Phytohormones (Plant hormones)

Phytohormones (Plant hormones)

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Last edited and updated on: by Sagar Aryal

Plant Hormones

– A compound produced by one part of the plant.

Hormones

– A compound produced in one area of an organism and has an effect on another area.

Phytohormones (Plant hormones)

Image Source: BioNinja

Classes of Plant Hormones

Major classes of hormones produced by plants and PGPR are:

  • Auxins (IAA)
  • Cytokinins
  • Gibberellins (GA)
  • Abscisic acid
  • Ethylene

1. Auxin

It is also called as  Indole Acetic Acid

The major site of auxin production is apical meristem by plants

Functions

a. It promotes elongation of young shoots (Indoleacetic acid)

  1. Affects secondary cell growth by inducing vascular cambium and secondary xylem
  2. Promotes fruit growth

Bacterial spp.

Bradyrhizobium, Azospirillum, Rhizobium and Enterobacter cloacae, and cyanobacteria.

2. Cytokinins

It stimulates cytokinesis produced in roots by plants and transported to other organs.

Functions:

a. Cell division and cytokinesis

  • Moves in xylem sap
  • Stimulates RNA and protein synthesis
  • Works in conjunction with auxin

b.Apical dominance

  • Cytokinins and auxin are antagonistic- auxin from terminal bud causes the shoot to lengthen.
  • Cytokinins from roots stimulate Axillary bud
  • Auxin stimulates lateral root formation cytokinins to restrain it.

c. Anti-aging

  • slows leaf deterioration

Bacterial spp.

Azotobacter spp. , Rhizobium spp. , Bacillus subtilis

3. Gibberellins

80 different kinds

It is produced in the meristem of apical buds and roots, young leaves, embryo.

Functions:

a. Stem elongation

  • stimulates cell division, growth of leaves
  • causes bolting- the rapid growth of floral stems

b. Fruit growth

  •  controlled by Gibberellins and auxin
  •  Grapes are sprayed to grow bigger

c. Germination

  • signals seeds to break dormancy

Bacterial spp.

Azotobacter spp. , Rhizobium spp. , Bacillus subtilis

4. Abscisic Acid

  • helps prepare plants for winter by suspending growth
  • Produced in leaves, stem, roots, green fruits

Functions:

  • inhibits cell division in the vascular cambium
  • the onset of seed dormancy
  • stress hormone – closes stomata

Bacterial spp.

Bacillus spp., Azospirillum spp., Rhizobium spp.

5. Ethylene

  • Gaseous hormone-induced by high auxin inhibits the growth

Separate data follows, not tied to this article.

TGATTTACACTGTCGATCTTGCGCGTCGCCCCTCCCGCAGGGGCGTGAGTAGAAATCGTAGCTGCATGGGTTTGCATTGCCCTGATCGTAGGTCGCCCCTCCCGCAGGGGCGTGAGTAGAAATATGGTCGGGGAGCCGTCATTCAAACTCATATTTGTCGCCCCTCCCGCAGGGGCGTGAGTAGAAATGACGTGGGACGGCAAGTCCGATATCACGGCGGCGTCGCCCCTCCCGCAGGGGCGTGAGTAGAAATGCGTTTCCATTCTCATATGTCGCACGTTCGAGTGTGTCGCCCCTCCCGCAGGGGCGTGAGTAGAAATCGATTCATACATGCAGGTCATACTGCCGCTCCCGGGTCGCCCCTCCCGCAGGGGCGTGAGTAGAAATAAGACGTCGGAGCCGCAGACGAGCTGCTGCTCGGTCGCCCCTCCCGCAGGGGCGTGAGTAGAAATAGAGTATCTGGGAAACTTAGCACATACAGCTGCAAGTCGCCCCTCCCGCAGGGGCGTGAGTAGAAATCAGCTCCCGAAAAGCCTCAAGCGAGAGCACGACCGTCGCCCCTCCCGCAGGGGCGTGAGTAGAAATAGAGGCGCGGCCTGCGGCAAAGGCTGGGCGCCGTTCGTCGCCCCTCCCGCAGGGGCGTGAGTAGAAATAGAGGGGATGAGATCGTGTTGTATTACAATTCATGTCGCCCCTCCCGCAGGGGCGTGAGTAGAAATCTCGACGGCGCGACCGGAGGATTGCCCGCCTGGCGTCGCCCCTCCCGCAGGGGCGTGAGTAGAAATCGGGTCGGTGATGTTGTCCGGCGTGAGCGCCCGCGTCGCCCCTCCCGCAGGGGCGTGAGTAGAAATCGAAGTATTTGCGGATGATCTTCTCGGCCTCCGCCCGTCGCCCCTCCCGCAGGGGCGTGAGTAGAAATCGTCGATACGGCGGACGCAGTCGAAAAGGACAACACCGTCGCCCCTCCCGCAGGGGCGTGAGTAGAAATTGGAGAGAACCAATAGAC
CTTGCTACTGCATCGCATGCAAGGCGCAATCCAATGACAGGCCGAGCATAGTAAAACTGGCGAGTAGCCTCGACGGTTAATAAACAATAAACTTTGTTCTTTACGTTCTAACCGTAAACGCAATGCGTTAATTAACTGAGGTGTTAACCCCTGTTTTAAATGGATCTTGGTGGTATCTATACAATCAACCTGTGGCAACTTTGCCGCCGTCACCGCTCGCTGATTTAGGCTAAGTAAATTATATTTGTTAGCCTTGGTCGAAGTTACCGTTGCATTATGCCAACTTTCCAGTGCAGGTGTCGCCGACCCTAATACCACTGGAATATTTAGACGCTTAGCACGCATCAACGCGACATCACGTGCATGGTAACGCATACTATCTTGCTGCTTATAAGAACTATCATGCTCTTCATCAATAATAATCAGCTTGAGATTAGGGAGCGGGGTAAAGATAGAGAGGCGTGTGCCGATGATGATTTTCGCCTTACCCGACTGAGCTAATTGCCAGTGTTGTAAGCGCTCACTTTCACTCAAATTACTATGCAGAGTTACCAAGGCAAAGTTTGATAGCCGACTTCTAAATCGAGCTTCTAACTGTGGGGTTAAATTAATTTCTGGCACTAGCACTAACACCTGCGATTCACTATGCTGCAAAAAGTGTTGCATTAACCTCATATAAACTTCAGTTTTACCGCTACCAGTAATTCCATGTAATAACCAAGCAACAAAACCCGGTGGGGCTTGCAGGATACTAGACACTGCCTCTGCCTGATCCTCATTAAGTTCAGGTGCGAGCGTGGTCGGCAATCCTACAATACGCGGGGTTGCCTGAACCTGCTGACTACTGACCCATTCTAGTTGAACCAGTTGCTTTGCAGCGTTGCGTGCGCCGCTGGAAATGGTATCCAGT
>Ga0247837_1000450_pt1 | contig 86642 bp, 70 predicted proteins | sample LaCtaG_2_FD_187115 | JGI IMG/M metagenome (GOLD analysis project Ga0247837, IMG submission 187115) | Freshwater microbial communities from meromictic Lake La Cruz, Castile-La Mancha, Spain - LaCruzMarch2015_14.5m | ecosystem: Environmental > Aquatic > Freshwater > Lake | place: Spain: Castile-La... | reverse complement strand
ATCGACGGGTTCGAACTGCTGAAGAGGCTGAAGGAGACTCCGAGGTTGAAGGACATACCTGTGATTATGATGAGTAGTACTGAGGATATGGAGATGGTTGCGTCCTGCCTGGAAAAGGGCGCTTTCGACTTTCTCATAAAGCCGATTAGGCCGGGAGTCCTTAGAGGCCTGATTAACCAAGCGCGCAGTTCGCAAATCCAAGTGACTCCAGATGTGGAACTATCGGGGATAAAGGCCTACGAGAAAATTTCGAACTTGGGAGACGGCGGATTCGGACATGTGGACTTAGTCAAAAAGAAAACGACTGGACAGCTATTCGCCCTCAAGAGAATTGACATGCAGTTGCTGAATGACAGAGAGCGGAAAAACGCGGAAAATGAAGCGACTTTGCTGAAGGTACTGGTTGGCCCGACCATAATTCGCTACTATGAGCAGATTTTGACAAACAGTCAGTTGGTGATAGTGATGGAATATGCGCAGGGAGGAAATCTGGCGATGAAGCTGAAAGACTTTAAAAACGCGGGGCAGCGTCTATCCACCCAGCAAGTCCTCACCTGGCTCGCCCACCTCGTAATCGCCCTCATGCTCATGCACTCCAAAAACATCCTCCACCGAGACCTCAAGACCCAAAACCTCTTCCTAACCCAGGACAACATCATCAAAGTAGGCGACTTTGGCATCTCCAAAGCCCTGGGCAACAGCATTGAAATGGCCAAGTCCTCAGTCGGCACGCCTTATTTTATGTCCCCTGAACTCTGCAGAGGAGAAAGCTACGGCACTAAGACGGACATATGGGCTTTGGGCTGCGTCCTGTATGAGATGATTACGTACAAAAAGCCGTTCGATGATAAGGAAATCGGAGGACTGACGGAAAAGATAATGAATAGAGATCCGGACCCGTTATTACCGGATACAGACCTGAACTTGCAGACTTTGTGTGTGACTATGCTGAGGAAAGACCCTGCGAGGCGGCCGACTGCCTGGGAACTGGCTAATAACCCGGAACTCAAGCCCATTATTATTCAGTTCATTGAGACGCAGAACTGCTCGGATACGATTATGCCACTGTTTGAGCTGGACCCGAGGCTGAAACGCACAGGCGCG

• It is produced by tissues of ripening fruits, nodes of stems, aging leaves and flowers.

Functions:

a. Senescence

  • aging, fruit ripening, and leaf abscission

b. fruit ripening-aging cells release more ethylene

  • spreads from fruit to fruit
  • Leaves lose pigment

c. Leaf abscission- prevents desiccation

  • leaf nutrients are sent to storage
  • short days and cool temperature

Bacterial spp.

Pseudomonas spp.

Progress in Industrialization

  • For the industrial production of plant hormones such as GAs and ABA, several processes using fungal fermentation were successfully set up in China.
  • As early as the 1950s–1960s, the solid-state fermentation of GAs has been applied.
  • Compared with GAs, the industrial microbial fermentation of ABA started relatively late.
  • This hormone was firstly made by the sloid state fermentation but due to low yield and low titer of about 2.0g/L, it is replaced by the liquid submerged fermentation process, the ABA maximum production titer was then increased up to 6.0 g/L.
  • Subsequently, the world’s first industrial production line of ABA was formally established through the cooperation with the company Sichuan Lomon Bio Co. Ltd, which greatly reduced the cost and price of ABA and further promoted the application of ABA in agriculture.

References

  1. https://en.wikipedia.org/wiki/Plant_hormone
  2. https://www.sciencedirect.com/topics/pharmacology-toxicology-and-pharmaceutical-science/phytohormone
  3. http://www.plantcell.org/content/22/3/tpc.110.tt0310
  4. https://www.sciencedirect.com/topics/pharmacology-toxicology-and-pharmaceutical-science/phytohormone

Phytohormones (Plant hormones)

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